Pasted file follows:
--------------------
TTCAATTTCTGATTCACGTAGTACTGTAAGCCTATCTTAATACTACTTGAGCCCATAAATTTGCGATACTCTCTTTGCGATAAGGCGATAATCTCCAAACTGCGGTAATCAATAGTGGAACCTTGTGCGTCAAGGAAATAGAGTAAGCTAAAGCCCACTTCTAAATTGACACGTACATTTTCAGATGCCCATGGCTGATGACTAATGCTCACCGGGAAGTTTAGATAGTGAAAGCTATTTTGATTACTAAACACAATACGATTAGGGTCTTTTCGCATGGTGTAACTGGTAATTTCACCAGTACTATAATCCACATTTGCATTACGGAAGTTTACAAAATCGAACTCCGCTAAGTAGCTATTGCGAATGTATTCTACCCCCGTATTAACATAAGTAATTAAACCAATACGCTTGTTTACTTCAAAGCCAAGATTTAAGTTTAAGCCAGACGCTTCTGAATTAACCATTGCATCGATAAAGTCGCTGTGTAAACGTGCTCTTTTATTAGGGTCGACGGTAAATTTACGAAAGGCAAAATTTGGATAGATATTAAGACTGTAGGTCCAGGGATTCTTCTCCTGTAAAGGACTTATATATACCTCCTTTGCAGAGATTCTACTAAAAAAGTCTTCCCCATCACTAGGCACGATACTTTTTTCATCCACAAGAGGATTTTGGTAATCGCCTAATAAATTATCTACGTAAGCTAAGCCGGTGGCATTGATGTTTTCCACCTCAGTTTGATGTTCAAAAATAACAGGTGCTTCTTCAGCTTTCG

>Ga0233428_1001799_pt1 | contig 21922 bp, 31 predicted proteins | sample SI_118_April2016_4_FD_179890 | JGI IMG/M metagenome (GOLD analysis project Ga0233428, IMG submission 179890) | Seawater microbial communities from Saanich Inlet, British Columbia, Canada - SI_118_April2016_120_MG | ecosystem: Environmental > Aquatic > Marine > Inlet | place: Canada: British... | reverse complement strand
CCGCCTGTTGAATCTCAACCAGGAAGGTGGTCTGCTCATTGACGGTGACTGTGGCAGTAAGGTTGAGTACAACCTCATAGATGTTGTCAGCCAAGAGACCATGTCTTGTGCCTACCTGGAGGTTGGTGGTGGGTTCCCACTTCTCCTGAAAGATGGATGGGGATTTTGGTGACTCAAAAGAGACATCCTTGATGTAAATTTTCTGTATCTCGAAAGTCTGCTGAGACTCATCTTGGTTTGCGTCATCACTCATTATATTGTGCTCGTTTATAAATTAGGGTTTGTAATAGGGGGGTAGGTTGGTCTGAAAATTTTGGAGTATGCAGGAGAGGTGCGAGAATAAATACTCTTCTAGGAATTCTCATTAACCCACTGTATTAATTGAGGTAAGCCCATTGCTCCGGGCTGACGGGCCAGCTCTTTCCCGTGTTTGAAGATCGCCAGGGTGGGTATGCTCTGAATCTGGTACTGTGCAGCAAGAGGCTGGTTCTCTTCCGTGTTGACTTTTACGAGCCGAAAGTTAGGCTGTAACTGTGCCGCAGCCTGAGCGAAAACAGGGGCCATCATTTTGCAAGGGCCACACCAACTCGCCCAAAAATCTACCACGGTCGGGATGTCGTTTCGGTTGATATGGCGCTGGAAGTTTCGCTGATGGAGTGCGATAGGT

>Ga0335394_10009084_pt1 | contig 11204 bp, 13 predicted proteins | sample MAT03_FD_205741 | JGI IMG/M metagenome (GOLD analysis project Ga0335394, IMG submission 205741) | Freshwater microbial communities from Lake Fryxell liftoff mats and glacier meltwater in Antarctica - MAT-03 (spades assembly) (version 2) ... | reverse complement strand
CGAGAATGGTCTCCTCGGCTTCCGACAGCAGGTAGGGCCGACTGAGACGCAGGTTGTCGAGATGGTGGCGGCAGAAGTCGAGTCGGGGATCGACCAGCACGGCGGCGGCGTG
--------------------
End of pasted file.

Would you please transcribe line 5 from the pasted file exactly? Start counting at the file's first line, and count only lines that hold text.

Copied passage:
CGAGAATGGTCTCCTCGGCTTCCGACAGCAGGTAGGGCCGACTGAGACGCAGGTTGTCGAGATGGTGGCGGCAGAAGTCGAGTCGGGGATCGACCAGCACGGCGGCGGCGTG